February 2020 Book of the Month
“Who Can Catch the Moon”
By Lisa A. Mazzei, LCSW, BCD
Reviewed by Anita Finley
Heartfelt, Humorous and Compelling Stories of Resiliency in Society’s Most Vulnerable Children
After you read this small 134-page gem of a book, you will understand about fostering and adopting children and perhaps will even consider being one of the angels who help these vulnerable, unloved children. I was very affected by the stories that Lisa shared in her book, and my heart went out for these vulnerable and forgotten children. Lisa says, “The outcomes of youth that leave foster care without a family are abysmal—many end up homeless, in jail, unemployed, and suffering from mental illness.”
The book, Who can Catch the Moon? explains how we can change outcomes through curative power of love, kindness, and nurturing parenting and it is written with passion and experience. As I read through the pages, I was made aware of society’s failing and it is a book like this, that can shed light on the unfortunate system that is not meeting the needs of children. It shows how we can join together to bring about positive outcomes for these defenseless human beings.
The closest I have come to understand about fostering is when I have found dogs that needed love and a good life. Many dogs and cats have been neglected and wind up in centers waiting to be fostered or adopted.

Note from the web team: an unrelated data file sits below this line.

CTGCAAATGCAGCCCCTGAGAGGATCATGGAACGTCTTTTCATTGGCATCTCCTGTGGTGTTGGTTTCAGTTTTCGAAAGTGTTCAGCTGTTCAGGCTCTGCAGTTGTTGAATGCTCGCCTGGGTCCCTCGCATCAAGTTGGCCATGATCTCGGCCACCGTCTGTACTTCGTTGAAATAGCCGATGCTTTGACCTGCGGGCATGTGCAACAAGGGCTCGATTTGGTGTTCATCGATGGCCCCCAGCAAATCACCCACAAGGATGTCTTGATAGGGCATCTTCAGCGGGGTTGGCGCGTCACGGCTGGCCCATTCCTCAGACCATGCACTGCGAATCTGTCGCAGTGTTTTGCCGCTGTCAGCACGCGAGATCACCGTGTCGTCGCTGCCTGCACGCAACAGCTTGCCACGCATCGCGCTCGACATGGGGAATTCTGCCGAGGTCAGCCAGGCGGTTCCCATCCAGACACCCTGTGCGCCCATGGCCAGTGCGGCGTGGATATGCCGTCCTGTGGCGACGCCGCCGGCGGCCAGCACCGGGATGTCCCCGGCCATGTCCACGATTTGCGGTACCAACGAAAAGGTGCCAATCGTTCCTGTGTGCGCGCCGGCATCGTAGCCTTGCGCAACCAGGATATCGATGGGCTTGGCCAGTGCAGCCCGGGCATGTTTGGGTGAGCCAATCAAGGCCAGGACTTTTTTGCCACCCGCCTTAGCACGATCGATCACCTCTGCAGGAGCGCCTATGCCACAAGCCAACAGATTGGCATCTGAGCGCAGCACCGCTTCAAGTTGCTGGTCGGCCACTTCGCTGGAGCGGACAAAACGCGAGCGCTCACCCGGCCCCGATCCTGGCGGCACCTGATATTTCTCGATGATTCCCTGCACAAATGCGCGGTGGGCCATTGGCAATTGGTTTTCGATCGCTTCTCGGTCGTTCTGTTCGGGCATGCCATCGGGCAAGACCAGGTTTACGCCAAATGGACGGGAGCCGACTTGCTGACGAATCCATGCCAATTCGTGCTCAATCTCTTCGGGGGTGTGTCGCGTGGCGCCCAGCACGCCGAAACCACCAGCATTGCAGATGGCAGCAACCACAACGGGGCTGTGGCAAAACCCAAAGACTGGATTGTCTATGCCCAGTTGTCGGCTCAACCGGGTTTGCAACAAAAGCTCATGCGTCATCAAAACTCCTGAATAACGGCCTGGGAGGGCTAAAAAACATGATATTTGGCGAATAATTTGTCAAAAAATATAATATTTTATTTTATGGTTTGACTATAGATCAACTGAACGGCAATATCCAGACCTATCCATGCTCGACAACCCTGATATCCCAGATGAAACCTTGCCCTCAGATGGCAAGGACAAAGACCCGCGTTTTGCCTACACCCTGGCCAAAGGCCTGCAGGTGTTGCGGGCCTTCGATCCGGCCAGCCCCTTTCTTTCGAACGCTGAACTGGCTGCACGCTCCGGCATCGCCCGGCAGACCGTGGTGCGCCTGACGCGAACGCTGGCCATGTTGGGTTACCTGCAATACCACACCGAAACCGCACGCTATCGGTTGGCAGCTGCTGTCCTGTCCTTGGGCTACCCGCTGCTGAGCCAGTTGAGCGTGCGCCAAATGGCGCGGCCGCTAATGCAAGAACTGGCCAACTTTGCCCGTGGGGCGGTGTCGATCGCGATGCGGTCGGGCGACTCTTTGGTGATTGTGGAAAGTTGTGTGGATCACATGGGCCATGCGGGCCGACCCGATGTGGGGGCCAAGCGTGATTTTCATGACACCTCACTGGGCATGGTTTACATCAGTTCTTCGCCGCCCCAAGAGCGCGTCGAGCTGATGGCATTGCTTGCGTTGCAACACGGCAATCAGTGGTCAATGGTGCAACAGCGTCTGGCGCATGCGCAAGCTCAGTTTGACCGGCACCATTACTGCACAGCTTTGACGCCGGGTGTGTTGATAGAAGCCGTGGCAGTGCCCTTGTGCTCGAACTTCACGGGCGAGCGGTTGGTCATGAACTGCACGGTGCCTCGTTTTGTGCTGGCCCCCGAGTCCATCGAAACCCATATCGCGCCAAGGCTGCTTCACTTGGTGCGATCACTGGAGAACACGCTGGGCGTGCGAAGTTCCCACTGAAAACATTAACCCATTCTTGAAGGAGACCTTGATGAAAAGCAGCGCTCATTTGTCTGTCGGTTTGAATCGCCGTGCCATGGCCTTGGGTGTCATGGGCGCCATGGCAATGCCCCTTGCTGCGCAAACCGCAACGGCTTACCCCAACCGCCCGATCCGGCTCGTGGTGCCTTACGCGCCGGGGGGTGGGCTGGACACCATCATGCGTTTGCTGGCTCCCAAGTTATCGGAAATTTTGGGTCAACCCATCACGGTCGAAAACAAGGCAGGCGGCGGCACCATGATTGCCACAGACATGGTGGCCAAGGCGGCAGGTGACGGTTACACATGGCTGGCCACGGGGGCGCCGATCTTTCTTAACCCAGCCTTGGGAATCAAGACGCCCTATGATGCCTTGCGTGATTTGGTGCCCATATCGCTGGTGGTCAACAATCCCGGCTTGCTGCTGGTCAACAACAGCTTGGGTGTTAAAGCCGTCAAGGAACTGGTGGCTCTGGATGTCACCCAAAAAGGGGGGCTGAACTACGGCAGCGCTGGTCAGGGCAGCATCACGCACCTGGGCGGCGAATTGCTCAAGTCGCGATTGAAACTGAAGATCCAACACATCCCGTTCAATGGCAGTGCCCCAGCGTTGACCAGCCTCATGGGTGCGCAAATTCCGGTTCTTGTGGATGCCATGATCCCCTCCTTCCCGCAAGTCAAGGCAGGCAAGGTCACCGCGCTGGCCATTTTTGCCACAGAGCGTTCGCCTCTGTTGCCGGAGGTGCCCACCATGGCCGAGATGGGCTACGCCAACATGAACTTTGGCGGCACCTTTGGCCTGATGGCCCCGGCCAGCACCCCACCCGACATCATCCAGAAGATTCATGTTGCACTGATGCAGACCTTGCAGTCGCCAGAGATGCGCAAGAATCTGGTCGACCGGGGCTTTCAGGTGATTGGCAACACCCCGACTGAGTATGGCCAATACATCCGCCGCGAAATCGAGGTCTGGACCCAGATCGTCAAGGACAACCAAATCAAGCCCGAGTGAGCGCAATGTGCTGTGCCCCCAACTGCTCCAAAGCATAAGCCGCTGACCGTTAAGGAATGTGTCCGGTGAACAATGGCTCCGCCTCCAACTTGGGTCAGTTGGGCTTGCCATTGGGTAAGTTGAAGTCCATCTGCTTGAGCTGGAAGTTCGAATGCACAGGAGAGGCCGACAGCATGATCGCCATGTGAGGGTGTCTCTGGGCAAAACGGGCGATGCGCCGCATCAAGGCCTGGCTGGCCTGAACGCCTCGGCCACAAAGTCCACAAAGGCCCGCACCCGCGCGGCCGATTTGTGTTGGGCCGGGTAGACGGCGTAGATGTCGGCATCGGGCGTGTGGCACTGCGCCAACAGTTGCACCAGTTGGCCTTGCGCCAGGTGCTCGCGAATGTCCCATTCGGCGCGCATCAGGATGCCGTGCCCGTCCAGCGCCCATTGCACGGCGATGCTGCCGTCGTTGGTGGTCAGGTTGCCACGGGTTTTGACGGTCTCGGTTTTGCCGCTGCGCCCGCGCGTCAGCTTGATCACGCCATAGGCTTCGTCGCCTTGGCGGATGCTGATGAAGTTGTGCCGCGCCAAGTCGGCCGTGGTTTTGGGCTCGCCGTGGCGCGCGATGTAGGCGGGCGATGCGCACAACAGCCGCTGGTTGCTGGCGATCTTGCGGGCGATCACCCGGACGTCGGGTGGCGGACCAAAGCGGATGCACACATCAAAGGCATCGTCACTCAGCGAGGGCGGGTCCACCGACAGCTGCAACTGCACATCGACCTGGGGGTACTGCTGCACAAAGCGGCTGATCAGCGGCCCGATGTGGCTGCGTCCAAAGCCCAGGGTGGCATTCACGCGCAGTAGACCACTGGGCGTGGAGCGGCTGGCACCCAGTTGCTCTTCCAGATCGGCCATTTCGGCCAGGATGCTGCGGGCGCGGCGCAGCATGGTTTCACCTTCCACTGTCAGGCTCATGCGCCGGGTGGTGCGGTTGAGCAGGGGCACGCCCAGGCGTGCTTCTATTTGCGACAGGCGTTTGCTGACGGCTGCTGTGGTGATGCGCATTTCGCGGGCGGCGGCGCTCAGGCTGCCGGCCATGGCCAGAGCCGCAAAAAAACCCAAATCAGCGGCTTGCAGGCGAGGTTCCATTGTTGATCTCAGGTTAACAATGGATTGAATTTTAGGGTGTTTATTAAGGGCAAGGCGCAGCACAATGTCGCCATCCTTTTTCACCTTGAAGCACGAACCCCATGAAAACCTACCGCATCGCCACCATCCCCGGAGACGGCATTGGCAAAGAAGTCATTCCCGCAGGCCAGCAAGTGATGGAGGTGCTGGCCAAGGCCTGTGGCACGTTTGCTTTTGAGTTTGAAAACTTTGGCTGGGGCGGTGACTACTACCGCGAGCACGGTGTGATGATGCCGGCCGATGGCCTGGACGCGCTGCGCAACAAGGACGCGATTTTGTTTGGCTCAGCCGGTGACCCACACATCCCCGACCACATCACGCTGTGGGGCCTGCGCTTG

A central theme throughout the book is understanding what causes a child to be difficult, uncooperative, angry, challenging and negative, although these traits are understandable, the foster parent needs to be trained to understand these situations.
For those of us who never had a similar disturbing lifestyle, it is very hard to understand but Lisa is basically a smart, educated, gentle soul who is capable of bringing a child and a foster parent together moving along on the right track.
I found all the stories fascinating, if not sad, but the twists and turns of these young lives are worth saving and understanding. Many of them are forceful and delinquent in their personality, but for good reason. It requires social workers like Lisa to make people believe that together will be a new beginning, both for the foster child and the fostering parent. Education is part of this process. If personalities mesh, adoption could be in the future, and then what a perfect outcome.
To give you an example of the contents of this book, here are some titles of her chapters: *I Like You and You Like Me. It’s ALL About the Relationship. *Foster Care: Are We Helping or Hindering? *What Defines Resiliency? *To Err is Human, Not Learning “the” Lesson is the True Mistake.
If I were a bit younger, I believe after reading this book, I would definitely consider fostering or adopting an innocent child.
About the author:
Lisa Mazzeo holds a bachelor and master’s degree in social work. She has worked in organizations that specialize in foster care and opened her private practice in 1980 here she specializes in working with adolescents and provides clinical supervision for social workers who are preparing for their licensing exam. She resides in East Haven, Connecticut.
To purchase a copy of Lisa’s book, please go to Amazon.com.